Telecommunications is all about sending electronic information from one point to another over great distances. Every time you use your cell phone to send a text, make a call, or do anything else for that matter, you’re actively engaged in wireless telecommunications. It’s an industry that’s exploding in Canada; between 1985 and 2003, wireless carriers in Canada invested nearly $40 billion in new technology and infrastructure. In 2013 alone, the industry as a whole contributed a whopping $22.4 billion in GDP to the Canadian economy.
Job demand in this exciting field is skyrocketing with the release of new technologies daily. To facilitate this kind of job growth, some colleges have created programs tailored specifically to the wireless telecommunications industry. One such program is theWireless Telecommunications graduate certificate program at Humber College. Kevin Ramdas, program coordinator, shares his thoughts on the industry and what it’s like to be a wireless telecommunications technician.
A wealth of opportunity
Ramdas has a bachelor of arts degree in electrical and computer engineering from Queen’s University and an master’s in electronics from Carleton. He spent years in the industry as a radio frequency engineer for Telus before teaching at Humber. He said he’s seen first-hand the vast opportunities that exist in the field.
“It’s a place where you can open up opportunities—where there’s a lot of growth and a lot of new technology coming in.” says Ramdas. “You get to see the evolution of how we communicate. What telecommunications looked like 10 years ago to what it looks like now is vastly different.”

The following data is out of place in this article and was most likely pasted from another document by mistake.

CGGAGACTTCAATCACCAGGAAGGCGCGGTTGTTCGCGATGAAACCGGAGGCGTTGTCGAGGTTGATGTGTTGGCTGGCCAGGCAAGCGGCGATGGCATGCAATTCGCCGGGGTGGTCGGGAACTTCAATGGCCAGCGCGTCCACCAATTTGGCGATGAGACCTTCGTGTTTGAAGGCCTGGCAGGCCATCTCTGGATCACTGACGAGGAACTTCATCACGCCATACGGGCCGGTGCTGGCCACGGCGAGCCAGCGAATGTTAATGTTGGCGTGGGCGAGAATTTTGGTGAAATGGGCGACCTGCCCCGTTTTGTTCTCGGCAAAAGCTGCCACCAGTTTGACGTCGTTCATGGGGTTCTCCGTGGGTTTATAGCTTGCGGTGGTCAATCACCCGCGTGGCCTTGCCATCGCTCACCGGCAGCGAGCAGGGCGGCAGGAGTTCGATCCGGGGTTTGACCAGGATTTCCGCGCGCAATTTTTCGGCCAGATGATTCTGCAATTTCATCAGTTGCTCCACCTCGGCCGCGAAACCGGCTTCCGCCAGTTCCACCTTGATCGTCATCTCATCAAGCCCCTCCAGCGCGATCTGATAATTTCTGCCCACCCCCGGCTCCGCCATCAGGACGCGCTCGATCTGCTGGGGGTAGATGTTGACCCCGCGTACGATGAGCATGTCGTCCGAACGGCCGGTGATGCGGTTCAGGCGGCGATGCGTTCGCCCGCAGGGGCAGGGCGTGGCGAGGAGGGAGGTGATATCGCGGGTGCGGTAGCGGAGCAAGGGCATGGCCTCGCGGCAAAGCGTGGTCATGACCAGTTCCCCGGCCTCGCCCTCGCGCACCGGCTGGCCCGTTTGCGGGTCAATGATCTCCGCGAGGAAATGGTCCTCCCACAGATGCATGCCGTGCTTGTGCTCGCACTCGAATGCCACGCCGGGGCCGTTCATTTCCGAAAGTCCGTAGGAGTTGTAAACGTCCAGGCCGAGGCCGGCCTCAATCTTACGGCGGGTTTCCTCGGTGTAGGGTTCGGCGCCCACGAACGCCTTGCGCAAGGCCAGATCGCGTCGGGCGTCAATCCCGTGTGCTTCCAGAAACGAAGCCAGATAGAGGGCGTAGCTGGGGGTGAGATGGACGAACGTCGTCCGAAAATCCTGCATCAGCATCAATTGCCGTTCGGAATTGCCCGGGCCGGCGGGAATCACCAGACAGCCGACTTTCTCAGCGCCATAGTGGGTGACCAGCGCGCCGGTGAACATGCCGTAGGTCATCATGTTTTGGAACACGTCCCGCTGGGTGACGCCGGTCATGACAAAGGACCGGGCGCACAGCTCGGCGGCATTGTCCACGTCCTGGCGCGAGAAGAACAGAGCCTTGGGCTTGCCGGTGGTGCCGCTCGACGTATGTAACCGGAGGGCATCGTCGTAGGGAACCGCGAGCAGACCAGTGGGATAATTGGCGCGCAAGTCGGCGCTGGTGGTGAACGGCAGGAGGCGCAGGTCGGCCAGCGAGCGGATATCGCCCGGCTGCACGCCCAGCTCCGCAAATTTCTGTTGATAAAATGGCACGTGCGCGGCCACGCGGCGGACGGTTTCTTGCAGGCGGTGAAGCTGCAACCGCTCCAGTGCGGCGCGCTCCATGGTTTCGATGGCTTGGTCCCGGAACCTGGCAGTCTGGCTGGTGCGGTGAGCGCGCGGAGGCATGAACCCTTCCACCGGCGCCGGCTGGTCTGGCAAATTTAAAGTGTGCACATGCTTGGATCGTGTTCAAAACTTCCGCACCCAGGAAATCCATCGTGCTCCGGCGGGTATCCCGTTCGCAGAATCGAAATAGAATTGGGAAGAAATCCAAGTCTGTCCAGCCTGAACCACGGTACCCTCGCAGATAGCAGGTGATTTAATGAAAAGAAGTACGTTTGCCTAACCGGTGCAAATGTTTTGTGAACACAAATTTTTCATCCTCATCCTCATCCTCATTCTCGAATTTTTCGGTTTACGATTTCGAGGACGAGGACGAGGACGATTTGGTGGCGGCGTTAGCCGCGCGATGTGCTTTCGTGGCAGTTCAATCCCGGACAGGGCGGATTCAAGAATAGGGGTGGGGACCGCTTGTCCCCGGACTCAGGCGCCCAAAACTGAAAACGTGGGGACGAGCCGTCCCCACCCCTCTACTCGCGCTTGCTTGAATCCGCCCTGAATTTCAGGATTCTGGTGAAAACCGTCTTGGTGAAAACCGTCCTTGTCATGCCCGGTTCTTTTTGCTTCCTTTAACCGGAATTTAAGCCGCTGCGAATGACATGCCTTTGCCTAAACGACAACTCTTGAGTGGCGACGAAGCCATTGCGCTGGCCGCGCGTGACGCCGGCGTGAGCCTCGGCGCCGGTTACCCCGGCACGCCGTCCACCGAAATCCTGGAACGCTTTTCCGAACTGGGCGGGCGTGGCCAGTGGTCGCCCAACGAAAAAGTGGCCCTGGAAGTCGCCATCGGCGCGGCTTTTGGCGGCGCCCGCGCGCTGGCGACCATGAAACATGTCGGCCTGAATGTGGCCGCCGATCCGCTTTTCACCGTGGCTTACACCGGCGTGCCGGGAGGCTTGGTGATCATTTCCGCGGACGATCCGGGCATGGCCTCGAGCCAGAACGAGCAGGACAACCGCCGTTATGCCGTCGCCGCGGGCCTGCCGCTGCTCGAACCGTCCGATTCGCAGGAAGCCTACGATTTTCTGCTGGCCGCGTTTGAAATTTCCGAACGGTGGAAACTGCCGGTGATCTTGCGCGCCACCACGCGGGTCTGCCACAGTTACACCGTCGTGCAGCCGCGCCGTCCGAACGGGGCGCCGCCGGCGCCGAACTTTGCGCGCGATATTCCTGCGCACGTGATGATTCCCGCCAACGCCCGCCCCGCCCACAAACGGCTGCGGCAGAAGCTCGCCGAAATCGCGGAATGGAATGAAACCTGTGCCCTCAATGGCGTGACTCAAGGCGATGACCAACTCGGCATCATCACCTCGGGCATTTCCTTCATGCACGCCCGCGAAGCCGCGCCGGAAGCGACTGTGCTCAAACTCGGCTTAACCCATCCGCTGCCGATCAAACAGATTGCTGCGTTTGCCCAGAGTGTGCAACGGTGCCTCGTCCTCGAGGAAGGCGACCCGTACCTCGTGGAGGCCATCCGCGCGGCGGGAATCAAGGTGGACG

If you’re in for a career that’s as challenging as it is rewarding, this may be the fit for you. Because of the constant demand for newer technology to keep the industry evolving, wireless telecommunications technicians are now required to do multiple tasks on the job.
“Over the years, people were only trained in one area of expertise ... Now the job requirements are a lot more complicated because the telecom industry is trying to find a bunch of people that can answer to a number of needs,” Ramdas says.
For example, a technician could be responsible for things like radio frequency measuring, fibre optic testing, and networking all at once. Needless to say, working days would go by pretty fast with a slim chance you wouldn’t have anything to do.
To make sure the program is up-to-date with industry standards, the school continually connects with industry pros. Students divide their time between classroom and lab work, having one reinforce the other to make sure they solidify the skills they need to succeed as a technician in the field. Success highly depends on a solidified skill base and how good your personal network is. Ramdas advises students interested in working in the wireless telecommunications industry to start networking early.
“It’s necessary for students to meet as many people as possible and you can do that in a number of ways. You can go to trade shows. You can go to industry seminars. You can sign up for those and meet a lot of people in the industry and learn some stuff and use that as the beginning of your network.”
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